Placental Abruption and Delivery
The placenta is supposed to detach from the uterine wall after delivery of the baby. Early separation, either partial or full separation, of the placenta is called placental abruption. Symptoms of an abruption are usually pain and bleeding, followed by delivery of the baby. The pain can be mild or severe and can be in the abdomen or lower back. The placenta delivers oxygen to the baby so if an abruption is left untreated it could put the baby’s health in jeopardy. The amount of time until the baby needs to be delivered will depend upon How Much bleeding the mother is having. Once the delivery needs are determined your delivery will be scheduled.
What to Do in the Event of an Abruption
If you experience abdominal or lower back pain, vaginal bleeding, or uterine contractions you should contact your doctor immediately. NO MATTER WHAT we can describe on paper, if a pregnant woman is having symptoms which just don’t add up or if something is JUST NOT RIGHT, then call the office or go to the hospital to be evaluated. Important Phone Numbers
After an Abruption
There are TWO common questions which arise after a pregnancy is complicated by early delivery with placental abruption: ‘Why did that happen?’ and ‘Will it happen again?’ Elevated blood pressure is a common reason for an abruption. Based upon the medical details surrounding the previous delivery, there may be tests to order. Testing falls into two categories:
Tests to Do Between Pregnancies
The tests done between pregnancies look for recurrence risk. Is there a detectable problem which increases the chance of the same complications happening again? And, can we “do something” to reduce the risk? Between-pregnancy testing may include blood tests and an ultrasound of the uterus. The blood tests look for problems with extra blood clotting, which can damage the placenta.
- ACA: anticardiolipin antibody (IgG and IgM which are immunoglobulins) – More Common
- PTT and DRVVT – More Common
- Some will test for lupus anticoagulant or LAC.
- A normal PTT (partial thromboplastin time) and dRVVT (dilute Russell viper venom test) excludes LAC.
- Factor V Leiden: A gene test PCR (polymerase chain reaction) is used to determine whether you have Factor V Leiden, which is a mutation of one of the clotting factors in the blood called factor V (V stands for five) – LESS Common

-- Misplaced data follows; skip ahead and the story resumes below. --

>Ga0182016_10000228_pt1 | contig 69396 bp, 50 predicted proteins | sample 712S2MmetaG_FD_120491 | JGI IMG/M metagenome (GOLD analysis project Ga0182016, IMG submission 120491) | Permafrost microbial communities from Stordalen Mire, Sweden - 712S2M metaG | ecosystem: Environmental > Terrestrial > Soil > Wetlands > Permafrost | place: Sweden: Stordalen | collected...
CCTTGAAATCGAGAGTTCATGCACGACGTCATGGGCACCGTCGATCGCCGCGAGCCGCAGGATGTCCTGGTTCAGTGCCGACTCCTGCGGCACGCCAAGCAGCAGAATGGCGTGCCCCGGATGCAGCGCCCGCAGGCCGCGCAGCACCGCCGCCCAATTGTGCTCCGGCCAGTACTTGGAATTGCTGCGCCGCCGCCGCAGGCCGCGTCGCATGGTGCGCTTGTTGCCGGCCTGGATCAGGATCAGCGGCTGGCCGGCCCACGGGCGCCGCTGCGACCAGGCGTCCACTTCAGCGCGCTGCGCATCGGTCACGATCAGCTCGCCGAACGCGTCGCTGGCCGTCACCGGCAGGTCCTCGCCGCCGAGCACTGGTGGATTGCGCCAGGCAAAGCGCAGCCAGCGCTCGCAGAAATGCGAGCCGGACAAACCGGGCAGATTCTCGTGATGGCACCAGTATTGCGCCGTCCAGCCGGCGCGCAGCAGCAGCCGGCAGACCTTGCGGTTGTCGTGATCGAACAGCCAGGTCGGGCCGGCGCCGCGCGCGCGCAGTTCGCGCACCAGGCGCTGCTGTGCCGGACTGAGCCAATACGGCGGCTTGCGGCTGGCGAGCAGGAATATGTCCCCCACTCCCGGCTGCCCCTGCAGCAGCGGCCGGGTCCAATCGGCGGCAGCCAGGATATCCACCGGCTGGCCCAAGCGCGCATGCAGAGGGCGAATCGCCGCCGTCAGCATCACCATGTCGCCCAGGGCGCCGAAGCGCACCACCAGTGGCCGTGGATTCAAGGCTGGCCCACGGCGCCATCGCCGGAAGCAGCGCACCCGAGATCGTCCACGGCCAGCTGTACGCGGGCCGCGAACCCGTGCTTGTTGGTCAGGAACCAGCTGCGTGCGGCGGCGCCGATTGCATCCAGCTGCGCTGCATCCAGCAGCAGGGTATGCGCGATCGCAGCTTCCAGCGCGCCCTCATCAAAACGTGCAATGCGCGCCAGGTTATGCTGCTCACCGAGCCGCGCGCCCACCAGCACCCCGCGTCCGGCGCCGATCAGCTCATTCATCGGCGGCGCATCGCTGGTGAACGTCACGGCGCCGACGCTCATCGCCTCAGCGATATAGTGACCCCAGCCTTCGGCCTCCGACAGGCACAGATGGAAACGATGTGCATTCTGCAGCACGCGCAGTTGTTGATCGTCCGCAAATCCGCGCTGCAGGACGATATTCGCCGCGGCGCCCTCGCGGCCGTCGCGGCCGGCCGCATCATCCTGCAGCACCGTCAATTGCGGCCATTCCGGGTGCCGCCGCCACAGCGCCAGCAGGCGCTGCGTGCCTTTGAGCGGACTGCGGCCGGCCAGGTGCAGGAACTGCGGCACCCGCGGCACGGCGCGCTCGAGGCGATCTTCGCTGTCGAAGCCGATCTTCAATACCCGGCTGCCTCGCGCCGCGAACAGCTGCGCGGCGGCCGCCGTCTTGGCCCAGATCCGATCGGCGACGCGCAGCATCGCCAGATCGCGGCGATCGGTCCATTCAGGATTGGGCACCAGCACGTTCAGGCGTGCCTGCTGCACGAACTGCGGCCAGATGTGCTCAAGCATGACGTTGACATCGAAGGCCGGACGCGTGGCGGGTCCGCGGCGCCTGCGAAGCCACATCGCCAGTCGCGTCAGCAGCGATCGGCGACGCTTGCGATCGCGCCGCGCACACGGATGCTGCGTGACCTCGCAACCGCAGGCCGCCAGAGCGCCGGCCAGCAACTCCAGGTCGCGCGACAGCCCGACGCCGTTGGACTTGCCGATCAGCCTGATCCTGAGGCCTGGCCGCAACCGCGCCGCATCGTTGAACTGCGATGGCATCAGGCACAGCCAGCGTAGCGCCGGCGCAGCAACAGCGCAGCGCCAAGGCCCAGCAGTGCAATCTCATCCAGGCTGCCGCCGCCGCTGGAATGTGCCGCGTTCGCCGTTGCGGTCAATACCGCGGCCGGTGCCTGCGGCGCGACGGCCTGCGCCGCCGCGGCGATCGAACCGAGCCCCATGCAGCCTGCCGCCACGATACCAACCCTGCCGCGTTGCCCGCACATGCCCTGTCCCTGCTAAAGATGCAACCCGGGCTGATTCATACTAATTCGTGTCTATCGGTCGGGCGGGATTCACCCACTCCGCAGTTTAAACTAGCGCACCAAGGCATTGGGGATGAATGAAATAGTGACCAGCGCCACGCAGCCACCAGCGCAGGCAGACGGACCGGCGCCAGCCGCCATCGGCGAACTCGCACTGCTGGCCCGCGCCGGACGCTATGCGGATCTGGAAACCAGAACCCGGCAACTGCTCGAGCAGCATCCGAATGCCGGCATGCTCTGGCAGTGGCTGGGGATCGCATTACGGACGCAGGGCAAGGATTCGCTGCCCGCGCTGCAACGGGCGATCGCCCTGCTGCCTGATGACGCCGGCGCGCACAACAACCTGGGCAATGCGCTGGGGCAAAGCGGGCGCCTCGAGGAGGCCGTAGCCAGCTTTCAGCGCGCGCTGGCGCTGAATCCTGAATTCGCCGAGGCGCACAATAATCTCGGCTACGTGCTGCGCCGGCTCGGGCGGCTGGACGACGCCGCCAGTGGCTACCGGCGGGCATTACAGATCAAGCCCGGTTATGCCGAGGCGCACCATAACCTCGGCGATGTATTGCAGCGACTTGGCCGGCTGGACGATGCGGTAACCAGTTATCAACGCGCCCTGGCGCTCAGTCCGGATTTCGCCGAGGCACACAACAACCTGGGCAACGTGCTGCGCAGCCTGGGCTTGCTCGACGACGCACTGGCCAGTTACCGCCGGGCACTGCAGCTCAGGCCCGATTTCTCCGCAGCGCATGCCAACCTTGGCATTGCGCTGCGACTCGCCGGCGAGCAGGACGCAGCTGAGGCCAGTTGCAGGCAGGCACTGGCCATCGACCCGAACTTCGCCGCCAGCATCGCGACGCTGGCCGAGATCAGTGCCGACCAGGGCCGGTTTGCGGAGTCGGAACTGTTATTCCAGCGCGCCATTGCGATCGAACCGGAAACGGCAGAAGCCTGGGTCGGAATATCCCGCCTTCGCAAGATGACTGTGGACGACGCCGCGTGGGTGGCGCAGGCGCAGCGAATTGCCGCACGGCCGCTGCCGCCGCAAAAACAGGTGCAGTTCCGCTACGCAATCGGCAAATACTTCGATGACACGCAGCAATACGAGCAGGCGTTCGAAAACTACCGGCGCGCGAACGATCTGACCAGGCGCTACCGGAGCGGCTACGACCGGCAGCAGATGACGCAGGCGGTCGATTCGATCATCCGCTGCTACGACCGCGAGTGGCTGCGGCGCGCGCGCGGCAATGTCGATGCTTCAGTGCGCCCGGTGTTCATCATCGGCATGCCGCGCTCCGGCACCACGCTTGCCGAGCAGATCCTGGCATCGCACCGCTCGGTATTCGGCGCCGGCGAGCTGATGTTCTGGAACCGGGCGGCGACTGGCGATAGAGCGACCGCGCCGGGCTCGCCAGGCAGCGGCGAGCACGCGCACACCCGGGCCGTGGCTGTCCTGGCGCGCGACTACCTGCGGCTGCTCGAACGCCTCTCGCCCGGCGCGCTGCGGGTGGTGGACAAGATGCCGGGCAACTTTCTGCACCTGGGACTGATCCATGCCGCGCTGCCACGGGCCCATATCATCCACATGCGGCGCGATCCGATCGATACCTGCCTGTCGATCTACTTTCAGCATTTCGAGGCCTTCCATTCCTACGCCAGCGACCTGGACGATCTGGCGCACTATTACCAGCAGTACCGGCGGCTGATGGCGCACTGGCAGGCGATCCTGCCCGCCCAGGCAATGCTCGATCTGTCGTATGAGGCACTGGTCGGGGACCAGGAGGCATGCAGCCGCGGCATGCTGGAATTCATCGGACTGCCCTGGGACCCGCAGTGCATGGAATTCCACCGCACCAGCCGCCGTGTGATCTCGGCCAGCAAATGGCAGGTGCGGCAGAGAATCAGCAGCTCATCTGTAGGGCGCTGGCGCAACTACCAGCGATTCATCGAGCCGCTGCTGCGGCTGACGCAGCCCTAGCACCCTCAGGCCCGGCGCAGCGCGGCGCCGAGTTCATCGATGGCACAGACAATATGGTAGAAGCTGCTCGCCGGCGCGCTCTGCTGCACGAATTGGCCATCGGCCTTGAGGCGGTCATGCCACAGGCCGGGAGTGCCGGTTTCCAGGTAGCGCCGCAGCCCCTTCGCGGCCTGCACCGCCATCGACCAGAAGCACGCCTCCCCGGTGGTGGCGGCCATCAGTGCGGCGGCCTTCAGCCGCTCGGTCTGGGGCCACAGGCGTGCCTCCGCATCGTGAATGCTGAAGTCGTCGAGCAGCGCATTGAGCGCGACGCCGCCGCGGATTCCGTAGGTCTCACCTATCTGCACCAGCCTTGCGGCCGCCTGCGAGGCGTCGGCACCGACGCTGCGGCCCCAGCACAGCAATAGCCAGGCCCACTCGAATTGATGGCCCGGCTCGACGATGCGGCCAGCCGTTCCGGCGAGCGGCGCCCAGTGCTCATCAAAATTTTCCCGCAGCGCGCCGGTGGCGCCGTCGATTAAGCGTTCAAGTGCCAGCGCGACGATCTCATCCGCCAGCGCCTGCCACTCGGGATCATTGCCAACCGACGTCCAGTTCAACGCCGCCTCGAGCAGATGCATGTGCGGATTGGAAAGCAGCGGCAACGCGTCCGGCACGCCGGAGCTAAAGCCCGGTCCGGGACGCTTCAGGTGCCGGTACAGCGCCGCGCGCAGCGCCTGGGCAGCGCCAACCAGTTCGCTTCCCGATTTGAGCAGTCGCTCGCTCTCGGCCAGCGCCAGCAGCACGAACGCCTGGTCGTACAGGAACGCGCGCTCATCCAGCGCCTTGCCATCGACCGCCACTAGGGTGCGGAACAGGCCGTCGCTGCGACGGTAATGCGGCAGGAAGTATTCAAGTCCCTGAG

- Prothrombin gene mutation (20210) – A gene test PCR is used to determine whether you have Prothrombin gene mutation, which is a genetic variant that approximately doubles or triples the risk of forming blood clots in the veins – LESS Common
- AntiThrombin III deficiency – ELISA (laboratory technique) study for enzyme activity, Antithrombin III is a protein in the blood that naturally blocks abnormal blood clots from forming– LESS Common
- Protein S activity – should not be measured until 6 weeks after miscarriage – LESS Common
- Protein C activity – should not be measured until 6 weeks after miscarriage – LESS Common
- Hyperhomocysteinemia – a medical condition characterized by an abnormally high level of homocysteine in the blood – LESS Common
- Some will test for the gene mutation called MTHFR (a gene that provides instructions for making an enzyme called methylenetetrahydrofolate reductase; enzyme that plays a role in processing amino acids).
- A normal homocysteine level excludes a problem with the MTHFR gene
Tests to Do During the Next Pregnancy
During pregnancy we look for signs that an abruption is happening again. Prenatal care may be modified, based on the test results, for the benefit of the mother and developing baby. In general, there are more ultrasounds to more carefully monitor baby growth. After 35 weeks, baby’s well being is better measured with amniotic fluid checks and extended monitoring of the heart beat.